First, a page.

Eyelash Viper Photo by Carlos Rivera

   
 
Tropical Rattlesnake Photo by Carlos Rivera
   
 
Bushmaster Photo by Felipe López
   
 
Coral Snake Photo by Felipe López
   
 
Fer-de-Lance Photo by Felipe López

According to Dr. Porras, victims have a six-hour window in which to seek care after being injected with venom. “And if you can, bring the snake, alive or dead,” she said. “It’s best because then the specialist will know what kind of snake bit you.”

The fact is, snake envenomation is rare. In 13 years of practice, Dr. Porras says she’s only seen five cases of venomous snakebites. “Three of them were people trying to grab the snake when they were drunk or trying to be brave,” she said. “One was a gardener who was working and was bitten by a snake and the last was walking over a bridge and was not looking. He stepped on a snake, which bit him.”

Local Poisonous Snakes to Avoid

Coral Snake – Black, yellow and red banding across the body, extremely venomous. Its very small teeth and meek disposition mean that it rarely bites, and it cannot bite through leather and other tough materials.

Fer-de-Lance –  French for “spearhead.” It has black, brown and green mottled colours with dark blotches along its back. It is considered to be one of the most dangerous snakes in Costa Rica.

Eyelash Viper – Also called the “Bocaraca” in Spanish. The eyelash viper can have several color variations and combinations of red, yellow, brown, green and pink. It is a small, tree-inhabiting snake, averaging about 2.5 feet in length, but don’t let the size fool you— its bite is still dangerous.

Tropical Rattlesnake – “Cascabel” in Spanish, for its rattling sound when disturbed. This rattlesnake is one of the larger species of venomous snakes in Costa Rica. Its venom is neurotoxic, very strong, and has effects on the operation of the eyes– some bite victims go permanently blind from late or inadequate treatment.

Bushmaster – The king of venomous snakes in Costa Rica can reach lengths of up to 8 feet. It is easily the largest venomous snake in the country and has an added danger of being able to strike with multiple bites. Luckily, it’s a nocturnal predator and usually will be avoided by people for this reason.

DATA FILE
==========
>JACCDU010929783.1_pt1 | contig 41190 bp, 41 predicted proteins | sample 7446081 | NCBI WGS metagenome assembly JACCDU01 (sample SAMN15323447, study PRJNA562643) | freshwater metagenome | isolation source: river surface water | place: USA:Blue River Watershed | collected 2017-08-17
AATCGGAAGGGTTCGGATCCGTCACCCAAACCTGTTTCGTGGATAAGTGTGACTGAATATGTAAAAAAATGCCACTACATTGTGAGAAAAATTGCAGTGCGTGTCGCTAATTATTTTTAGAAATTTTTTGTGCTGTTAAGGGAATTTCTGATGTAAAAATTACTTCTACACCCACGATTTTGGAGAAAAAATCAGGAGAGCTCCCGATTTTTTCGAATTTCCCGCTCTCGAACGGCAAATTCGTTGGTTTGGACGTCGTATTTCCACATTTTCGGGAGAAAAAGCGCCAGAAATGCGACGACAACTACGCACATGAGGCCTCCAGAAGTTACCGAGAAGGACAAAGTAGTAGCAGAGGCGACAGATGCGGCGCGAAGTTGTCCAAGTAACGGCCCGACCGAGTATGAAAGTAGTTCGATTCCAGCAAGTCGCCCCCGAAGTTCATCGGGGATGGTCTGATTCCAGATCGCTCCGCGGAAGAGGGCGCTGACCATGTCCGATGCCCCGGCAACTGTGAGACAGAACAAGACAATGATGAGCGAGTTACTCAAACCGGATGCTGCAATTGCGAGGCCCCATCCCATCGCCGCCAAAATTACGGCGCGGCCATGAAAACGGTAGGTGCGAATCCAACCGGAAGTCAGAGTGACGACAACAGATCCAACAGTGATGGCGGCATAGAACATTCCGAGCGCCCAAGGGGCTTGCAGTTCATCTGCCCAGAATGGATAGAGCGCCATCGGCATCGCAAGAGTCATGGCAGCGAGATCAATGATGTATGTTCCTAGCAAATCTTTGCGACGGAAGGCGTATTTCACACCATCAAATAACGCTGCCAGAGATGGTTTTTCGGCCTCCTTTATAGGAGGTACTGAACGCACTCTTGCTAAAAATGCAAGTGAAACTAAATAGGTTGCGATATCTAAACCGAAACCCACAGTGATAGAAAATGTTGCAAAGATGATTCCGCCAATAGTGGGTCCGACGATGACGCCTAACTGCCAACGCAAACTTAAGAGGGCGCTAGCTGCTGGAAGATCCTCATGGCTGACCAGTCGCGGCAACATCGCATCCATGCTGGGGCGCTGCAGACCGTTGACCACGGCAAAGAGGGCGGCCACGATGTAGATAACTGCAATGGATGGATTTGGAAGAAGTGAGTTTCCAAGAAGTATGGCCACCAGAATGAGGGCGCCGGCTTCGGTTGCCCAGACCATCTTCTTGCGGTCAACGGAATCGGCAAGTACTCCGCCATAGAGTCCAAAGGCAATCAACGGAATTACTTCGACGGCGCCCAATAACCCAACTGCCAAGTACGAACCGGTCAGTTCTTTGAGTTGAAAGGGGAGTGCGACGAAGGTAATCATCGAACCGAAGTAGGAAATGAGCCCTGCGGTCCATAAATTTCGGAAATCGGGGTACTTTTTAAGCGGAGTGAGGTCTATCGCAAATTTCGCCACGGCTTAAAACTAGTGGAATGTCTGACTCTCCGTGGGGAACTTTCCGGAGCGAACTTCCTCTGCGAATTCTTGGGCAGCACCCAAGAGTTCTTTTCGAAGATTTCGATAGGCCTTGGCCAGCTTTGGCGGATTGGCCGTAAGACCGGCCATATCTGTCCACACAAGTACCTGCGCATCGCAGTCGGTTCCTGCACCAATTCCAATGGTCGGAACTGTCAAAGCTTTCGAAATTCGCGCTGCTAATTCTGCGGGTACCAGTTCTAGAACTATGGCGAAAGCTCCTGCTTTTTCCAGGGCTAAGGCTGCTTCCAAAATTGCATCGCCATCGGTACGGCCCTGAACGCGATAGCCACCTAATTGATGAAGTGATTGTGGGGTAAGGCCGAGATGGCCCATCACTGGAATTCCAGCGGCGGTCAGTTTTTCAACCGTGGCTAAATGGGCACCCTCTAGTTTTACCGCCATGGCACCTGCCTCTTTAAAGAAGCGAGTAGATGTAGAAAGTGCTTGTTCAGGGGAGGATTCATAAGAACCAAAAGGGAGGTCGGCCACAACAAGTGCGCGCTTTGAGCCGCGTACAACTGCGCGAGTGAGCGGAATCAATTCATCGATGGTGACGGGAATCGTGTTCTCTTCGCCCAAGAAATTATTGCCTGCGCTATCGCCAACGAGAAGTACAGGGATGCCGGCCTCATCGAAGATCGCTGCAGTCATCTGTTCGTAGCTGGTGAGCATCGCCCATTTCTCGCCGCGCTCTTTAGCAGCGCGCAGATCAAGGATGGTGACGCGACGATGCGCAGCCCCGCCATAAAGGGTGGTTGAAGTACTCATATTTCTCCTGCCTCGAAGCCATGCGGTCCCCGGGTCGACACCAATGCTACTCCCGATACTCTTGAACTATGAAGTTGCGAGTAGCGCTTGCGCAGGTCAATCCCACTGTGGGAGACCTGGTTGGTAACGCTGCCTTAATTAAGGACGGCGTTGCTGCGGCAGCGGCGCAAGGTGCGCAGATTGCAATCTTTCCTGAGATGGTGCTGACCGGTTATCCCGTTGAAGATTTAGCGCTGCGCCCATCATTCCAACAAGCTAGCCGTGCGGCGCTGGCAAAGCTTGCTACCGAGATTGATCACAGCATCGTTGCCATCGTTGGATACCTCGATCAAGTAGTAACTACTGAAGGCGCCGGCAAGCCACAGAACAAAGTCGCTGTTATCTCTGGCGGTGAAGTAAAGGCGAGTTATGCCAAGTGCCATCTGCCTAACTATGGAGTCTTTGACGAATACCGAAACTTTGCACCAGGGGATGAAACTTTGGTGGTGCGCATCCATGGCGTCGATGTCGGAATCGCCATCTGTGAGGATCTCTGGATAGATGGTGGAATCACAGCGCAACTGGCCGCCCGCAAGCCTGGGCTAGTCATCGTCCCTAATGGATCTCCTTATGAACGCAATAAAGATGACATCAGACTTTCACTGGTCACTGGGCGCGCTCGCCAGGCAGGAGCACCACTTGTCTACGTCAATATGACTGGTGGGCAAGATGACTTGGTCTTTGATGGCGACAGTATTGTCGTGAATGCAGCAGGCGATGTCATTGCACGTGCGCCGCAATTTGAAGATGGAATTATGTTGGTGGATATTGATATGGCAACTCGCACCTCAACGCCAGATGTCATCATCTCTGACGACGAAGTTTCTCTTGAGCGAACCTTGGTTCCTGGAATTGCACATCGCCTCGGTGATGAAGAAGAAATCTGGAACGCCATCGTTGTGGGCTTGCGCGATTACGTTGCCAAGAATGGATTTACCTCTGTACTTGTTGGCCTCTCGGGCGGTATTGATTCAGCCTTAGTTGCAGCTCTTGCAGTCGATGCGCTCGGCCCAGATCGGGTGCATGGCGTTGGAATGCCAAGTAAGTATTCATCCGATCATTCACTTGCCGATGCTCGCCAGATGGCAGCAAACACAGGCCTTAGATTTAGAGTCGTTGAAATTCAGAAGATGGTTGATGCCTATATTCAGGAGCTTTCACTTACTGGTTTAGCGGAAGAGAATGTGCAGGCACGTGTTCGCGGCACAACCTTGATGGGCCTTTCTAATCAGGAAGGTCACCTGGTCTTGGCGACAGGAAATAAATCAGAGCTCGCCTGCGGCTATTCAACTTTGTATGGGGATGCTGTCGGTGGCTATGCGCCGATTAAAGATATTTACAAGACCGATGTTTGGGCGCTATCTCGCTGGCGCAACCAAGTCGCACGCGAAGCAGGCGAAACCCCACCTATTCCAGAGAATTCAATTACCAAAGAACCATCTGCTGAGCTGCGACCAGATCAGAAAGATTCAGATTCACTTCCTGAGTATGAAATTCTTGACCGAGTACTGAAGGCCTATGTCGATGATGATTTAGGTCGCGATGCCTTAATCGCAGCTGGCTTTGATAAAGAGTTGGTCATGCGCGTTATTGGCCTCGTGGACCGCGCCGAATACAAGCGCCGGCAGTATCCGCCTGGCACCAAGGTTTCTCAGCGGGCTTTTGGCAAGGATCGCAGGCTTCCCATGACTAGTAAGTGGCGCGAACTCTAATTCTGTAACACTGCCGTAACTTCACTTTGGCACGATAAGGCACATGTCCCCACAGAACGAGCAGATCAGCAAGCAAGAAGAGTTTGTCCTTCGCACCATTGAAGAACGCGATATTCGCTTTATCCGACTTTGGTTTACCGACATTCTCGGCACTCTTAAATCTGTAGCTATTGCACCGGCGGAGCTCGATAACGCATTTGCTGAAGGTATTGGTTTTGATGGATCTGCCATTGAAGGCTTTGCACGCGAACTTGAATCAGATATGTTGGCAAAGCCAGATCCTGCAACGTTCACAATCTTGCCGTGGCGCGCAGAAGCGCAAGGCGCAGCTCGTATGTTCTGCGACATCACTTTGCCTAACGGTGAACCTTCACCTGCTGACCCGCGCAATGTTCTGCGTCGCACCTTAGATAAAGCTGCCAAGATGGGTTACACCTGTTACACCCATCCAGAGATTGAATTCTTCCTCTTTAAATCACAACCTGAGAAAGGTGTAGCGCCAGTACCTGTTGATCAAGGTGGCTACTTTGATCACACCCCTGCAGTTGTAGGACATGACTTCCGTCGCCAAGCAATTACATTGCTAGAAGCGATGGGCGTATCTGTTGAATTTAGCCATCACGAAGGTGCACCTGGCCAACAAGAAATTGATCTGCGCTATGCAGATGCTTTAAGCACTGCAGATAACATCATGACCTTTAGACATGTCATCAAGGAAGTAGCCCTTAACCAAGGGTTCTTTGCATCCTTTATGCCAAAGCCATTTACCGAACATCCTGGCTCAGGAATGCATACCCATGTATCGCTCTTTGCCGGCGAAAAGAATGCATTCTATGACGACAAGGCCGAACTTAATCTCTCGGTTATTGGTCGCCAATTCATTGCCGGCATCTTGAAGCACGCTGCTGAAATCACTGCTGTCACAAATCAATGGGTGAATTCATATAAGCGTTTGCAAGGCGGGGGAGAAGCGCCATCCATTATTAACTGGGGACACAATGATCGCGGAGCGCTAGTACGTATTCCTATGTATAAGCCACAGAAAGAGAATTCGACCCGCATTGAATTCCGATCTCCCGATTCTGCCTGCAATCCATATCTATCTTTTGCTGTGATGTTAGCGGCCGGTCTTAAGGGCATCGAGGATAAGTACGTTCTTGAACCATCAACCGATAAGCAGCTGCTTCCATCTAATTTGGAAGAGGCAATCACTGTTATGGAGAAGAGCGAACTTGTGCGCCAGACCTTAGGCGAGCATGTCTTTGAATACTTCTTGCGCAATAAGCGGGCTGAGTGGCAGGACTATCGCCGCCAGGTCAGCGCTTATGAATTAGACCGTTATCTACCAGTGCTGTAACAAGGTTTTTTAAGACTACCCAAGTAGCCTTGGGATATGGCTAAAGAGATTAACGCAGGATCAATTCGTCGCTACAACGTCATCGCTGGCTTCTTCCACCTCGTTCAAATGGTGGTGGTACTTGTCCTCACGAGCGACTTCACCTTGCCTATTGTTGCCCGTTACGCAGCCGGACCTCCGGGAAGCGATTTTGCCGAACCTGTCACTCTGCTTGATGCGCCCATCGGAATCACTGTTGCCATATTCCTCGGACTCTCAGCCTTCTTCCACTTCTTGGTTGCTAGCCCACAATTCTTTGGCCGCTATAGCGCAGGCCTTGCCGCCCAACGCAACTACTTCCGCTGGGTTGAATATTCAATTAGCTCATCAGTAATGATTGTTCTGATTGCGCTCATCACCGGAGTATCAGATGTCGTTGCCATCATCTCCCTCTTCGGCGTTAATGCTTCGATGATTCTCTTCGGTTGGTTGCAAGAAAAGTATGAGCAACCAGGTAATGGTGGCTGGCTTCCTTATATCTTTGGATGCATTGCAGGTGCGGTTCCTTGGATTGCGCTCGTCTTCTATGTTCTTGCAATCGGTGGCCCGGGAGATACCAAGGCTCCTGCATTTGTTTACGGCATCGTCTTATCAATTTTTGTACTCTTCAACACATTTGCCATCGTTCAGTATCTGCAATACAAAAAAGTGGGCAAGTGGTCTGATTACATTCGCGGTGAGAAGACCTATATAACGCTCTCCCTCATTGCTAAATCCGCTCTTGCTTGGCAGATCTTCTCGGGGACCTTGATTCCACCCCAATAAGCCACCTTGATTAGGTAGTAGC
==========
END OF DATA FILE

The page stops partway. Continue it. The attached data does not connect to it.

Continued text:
More Nature News

Samara Beach Cleanup Gathered 250 Pounds

There was a great turn out in Samara on Saturday, November 24, as more than 50 people gathered for the first beach cleanup organized by CREAR, a nonprofit organization helping kids after school with various educational programs

Water Management in Guanacaste: Heading Towards a Sustainable Future?

A study conducted in Guanacaste by Costa Rican and American universities determined that one of the factors that causes intense water-related conflicts in the province is the friction between communities.

New Recycling Center for Nosara Needs Another Big Push

NYIT architecture students traveled to Nosara during July and August to start construction of a much needed recycling center project they designed for the community. Now they need your help to come back in January to finish it.

Hunting for Sport Outlawed in Costa Rica

A new law that prohibits hunting for sport could have a small affect on tourism in the area, according to Norma Rodriguez Garro, in charge of protected areas for MINAET in Nicoya.

Intervention at Tempisque River Due to Abundance of Crocodiles

Both in the Great Tempisque Wetland and at the river mouth, populations of crocodiles (Crocodylus acutus), far from diminishing, have tripled in recent years.

Nosara River and Beach Cleanup Resumes in November

FUPPERNO will be going back to work every third Sunday to pick up trash from both Nosara Beach and the mouth of the Nosara River, according to Javier Hernandez, president of the Nosara Fishermen Foundation (FUPPERNO).

Contact us: NOSARA editorial@voiceofnosara.com / PUBLICITY and ADVERTISING ads@voiceofnosara.com
Copyright 2012© The Voice of Nosara